In comparing our observations with the levels of the framework, we could see that he represented the lower levels of the Reactive, Proactive and Interactive elements – encountering sounds unwittingly, and not meaningfully responding to or creating them. Any engagement was isolated and inconsistent.
In looking at the suggested resources for this level, there were two aspects that seemed particularly relevant.
The first was to slow things down. Different people process stimuli at different rates, and activity that can initially seem to be having no effect can actually just require a lot more time and recognition in order to become familiar, comfortable, and to elicit a response. This can be particularly tricky to recognise and act upon within a group situation in which other participants are working at a quicker processing speed, and may get bored by the amount of repetition required for others to engage meaningfully.
The second useful aspect was the concept of mirroring – finding the smallest example of engagement from a participant and mirroring this behaviour for as long as they are engaged. In doing so the participant begins to feel both comfortable in the activity and willing to further explore, and also begins to realise that they are in control – a very powerful realisation that can quickly lead to much more explorative behaviours.
During a subsequent session, Paul showed an example of engagement. We use a set of pitched bells, which can be chimed by pressing a button on the top. We use these to explore sound-creation, pitch-relation, call and response and copying. I was ringing a bell, to see if Paul could copy or respond to me – however, each time I did so, he would just shake his head. I began shaking my head with him – an act which he found hilarious. This non-musical action was so appealing to him that he began to engage in the musical act that would provoke it – ringing the bells himself in order to make me shake my head. This in turn lead to him starting to explore variations on the act.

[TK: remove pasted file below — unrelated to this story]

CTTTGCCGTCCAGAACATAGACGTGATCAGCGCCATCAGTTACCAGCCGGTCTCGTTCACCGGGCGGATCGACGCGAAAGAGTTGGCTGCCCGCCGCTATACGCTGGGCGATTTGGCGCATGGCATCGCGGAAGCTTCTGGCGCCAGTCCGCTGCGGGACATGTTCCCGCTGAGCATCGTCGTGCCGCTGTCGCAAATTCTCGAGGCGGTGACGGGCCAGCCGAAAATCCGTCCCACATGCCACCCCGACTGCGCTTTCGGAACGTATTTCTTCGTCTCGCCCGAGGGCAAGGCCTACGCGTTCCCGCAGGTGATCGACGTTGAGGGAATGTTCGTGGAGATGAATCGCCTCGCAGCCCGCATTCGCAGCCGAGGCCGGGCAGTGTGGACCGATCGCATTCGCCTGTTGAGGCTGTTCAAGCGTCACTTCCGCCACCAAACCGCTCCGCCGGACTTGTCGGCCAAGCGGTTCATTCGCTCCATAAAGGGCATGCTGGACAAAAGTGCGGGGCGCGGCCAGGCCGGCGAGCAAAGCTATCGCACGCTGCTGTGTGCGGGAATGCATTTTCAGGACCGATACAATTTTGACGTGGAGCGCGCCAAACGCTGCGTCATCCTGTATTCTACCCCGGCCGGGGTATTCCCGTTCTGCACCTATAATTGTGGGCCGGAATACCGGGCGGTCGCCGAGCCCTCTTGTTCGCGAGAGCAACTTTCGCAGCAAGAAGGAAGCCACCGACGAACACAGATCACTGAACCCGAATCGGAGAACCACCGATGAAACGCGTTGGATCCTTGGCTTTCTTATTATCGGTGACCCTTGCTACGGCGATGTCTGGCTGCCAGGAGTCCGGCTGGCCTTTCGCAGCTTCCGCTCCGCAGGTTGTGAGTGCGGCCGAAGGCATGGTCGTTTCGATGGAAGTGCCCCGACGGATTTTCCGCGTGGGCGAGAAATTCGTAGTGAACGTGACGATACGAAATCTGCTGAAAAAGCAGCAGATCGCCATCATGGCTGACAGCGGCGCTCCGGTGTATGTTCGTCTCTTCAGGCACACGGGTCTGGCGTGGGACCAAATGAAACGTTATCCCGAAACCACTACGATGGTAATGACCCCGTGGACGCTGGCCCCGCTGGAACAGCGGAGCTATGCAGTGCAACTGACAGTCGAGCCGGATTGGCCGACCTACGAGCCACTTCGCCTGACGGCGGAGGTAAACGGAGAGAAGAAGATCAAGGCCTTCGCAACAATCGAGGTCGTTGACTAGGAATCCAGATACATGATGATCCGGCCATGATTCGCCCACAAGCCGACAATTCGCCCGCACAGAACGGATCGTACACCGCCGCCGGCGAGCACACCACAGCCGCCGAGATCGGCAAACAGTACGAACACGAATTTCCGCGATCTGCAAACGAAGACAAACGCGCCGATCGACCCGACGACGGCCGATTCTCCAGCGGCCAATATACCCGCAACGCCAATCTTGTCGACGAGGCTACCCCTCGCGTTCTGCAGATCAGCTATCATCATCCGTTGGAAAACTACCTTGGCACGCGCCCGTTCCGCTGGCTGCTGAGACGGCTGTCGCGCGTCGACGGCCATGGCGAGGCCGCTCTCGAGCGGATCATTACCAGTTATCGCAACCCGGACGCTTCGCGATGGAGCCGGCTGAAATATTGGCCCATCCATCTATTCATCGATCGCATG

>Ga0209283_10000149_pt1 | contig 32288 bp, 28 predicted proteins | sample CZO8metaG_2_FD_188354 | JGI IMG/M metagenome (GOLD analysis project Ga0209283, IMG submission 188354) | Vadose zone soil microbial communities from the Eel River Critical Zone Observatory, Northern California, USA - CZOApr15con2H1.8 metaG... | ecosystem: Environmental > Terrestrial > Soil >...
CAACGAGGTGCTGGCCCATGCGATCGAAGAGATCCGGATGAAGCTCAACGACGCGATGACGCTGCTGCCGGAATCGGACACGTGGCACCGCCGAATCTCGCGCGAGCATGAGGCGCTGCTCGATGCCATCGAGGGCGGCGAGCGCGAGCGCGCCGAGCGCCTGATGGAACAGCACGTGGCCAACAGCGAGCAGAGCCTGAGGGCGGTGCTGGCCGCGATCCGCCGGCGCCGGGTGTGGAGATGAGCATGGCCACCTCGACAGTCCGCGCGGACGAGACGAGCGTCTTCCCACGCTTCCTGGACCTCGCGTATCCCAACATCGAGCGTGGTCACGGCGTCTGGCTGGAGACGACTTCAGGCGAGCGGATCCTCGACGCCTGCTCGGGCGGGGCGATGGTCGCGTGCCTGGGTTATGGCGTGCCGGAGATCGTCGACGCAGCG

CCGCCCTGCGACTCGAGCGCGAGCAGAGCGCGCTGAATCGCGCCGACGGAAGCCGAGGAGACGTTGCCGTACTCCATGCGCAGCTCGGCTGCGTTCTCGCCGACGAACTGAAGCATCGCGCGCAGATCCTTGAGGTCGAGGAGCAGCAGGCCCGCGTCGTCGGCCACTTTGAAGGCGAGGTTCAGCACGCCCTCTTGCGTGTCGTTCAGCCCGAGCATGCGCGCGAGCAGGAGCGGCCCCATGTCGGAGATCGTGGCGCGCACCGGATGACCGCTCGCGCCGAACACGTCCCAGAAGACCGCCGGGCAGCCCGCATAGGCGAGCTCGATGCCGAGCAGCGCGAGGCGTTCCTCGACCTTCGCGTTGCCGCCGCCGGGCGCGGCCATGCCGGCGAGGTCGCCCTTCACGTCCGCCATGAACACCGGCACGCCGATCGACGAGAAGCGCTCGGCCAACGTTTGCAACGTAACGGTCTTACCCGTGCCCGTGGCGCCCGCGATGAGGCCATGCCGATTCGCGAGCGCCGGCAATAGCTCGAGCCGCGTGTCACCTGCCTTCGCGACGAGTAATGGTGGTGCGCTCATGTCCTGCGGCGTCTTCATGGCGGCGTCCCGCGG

One of the brilliant aspects of working with two musicians for each group is that when situations such as this arise, one is able to follow them. In this instance, Fil and the school staff were able to continue to engage with the rest of the group while I continued to play with Paul. Thanks to the flexibility and understanding of the school staff, I was also allowed to continue this activity once the session had ended – while the other children were packing away getting ready for dinner, I was able to stay with Paul and continue our game. I increased the mirroring to posture, movements and vocal sounds, and didn’t let my own pace dictate the activity – while I would naturally want to develop the activity further, or continue the progression, the key here was for Paul to be controlling all aspects of the dialogue.
This engagement seemed to be something of a breakthrough with Paul, as in sessions since he has tended to be much more engaged – not always, but noticeably. He sings along with a number of our songs now, and even counts us all in for our Christmas song. He is much more quickly drawn towards the pitched bells now, and is generally more open to musical play and exploration.
Importantly, this increase in engagement is providing lots more activity which can be monitored and analysed using the SoI framework, which in turn will lead to more – and more appropriate – activities and resources for Paul.
This is just one example of how the Sounds of Intent framework has influenced our working methods. The course is still ongoing, and we are continuing to explore the framework, and discuss meaningful ways in which it might continue to be used – and useful – to the staff at Abbots Lea after we have left.
Jon Hering, December 2013